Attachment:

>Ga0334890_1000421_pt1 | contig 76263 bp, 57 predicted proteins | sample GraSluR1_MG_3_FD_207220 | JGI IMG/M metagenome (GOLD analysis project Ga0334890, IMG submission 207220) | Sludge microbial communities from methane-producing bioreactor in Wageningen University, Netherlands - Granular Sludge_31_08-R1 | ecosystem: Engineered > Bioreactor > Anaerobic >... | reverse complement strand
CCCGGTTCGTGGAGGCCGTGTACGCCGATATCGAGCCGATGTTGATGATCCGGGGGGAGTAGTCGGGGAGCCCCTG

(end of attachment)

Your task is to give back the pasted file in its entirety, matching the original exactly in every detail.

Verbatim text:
>Ga0334890_1000421_pt1 | contig 76263 bp, 57 predicted proteins | sample GraSluR1_MG_3_FD_207220 | JGI IMG/M metagenome (GOLD analysis project Ga0334890, IMG submission 207220) | Sludge microbial communities from methane-producing bioreactor in Wageningen University, Netherlands - Granular Sludge_31_08-R1 | ecosystem: Engineered > Bioreactor > Anaerobic >... | reverse complement strand
CCCGGTTCGTGGAGGCCGTGTACGCCGATATCGAGCCGATGTTGATGATCCGGGGGGAGTAGTCGGGGAGCCCCTG